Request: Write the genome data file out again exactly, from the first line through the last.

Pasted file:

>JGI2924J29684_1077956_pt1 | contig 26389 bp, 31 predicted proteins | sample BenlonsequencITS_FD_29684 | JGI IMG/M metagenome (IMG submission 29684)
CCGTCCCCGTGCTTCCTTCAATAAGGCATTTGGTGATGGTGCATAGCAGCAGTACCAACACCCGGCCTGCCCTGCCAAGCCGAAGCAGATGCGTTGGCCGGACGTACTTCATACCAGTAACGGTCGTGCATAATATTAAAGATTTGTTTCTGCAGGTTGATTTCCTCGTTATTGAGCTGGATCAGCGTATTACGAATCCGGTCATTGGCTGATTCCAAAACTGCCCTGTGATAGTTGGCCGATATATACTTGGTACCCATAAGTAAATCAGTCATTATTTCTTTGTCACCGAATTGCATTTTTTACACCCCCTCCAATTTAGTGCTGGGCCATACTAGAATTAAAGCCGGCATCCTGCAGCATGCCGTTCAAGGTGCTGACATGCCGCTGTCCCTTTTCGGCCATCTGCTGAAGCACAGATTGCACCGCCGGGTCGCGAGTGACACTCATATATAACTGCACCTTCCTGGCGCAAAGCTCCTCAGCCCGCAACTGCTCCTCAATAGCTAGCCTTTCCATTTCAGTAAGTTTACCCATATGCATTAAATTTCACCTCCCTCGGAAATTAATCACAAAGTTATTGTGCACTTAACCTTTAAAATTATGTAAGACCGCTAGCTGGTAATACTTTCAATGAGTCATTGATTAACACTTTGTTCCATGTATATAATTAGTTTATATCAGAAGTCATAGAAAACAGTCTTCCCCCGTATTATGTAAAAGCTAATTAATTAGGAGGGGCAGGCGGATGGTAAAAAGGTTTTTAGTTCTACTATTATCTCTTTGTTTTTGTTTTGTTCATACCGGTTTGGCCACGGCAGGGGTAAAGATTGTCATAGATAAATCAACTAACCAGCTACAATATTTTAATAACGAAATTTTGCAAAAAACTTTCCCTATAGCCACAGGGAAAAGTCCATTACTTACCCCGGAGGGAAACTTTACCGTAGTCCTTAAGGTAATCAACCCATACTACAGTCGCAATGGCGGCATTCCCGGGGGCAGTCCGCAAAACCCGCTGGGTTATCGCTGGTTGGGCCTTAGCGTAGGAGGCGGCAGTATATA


>JGI2924J29684_1077956_pt1 | contig 26389 bp, 31 predicted proteins | sample BenlonsequencITS_FD_29684 | JGI IMG/M metagenome (IMG submission 29684)
CCGTCCCCGTGCTTCCTTCAATAAGGCATTTGGTGATGGTGCATAGCAGCAGTACCAACACCCGGCCTGCCCTGCCAAGCCGAAGCAGATGCGTTGGCCGGACGTACTTCATACCAGTAACGGTCGTGCATAATATTAAAGATTTGTTTCTGCAGGTTGATTTCCTCGTTATTGAGCTGGATCAGCGTATTACGAATCCGGTCATTGGCTGATTCCAAAACTGCCCTGTGATAGTTGGCCGATATATACTTGGTACCCATAAGTAAATCAGTCATTATTTCTTTGTCACCGAATTGCATTTTTTACACCCCCTCCAATTTAGTGCTGGGCCATACTAGAATTAAAGCCGGCATCCTGCAGCATGCCGTTCAAGGTGCTGACATGCCGCTGTCCCTTTTCGGCCATCTGCTGAAGCACAGATTGCACCGCCGGGTCGCGAGTGACACTCATATATAACTGCACCTTCCTGGCGCAAAGCTCCTCAGCCCGCAACTGCTCCTCAATAGCTAGCCTTTCCATTTCAGTAAGTTTACCCATATGCATTAAATTTCACCTCCCTCGGAAATTAATCACAAAGTTATTGTGCACTTAACCTTTAAAATTATGTAAGACCGCTAGCTGGTAATACTTTCAATGAGTCATTGATTAACACTTTGTTCCATGTATATAATTAGTTTATATCAGAAGTCATAGAAAACAGTCTTCCCCCGTATTATGTAAAAGCTAATTAATTAGGAGGGGCAGGCGGATGGTAAAAAGGTTTTTAGTTCTACTATTATCTCTTTGTTTTTGTTTTGTTCATACCGGTTTGGCCACGGCAGGGGTAAAGATTGTCATAGATAAATCAACTAACCAGCTACAATATTTTAATAACGAAATTTTGCAAAAAACTTTCCCTATAGCCACAGGGAAAAGTCCATTACTTACCCCGGAGGGAAACTTTACCGTAGTCCTTAAGGTAATCAACCCATACTACAGTCGCAATGGCGGCATTCCCGGGGGCAGTCCGCAAAACCCGCTGGGTTATCGCTGGTTGGGCCTTAGCGTAGGAGGCGGCAGTATATA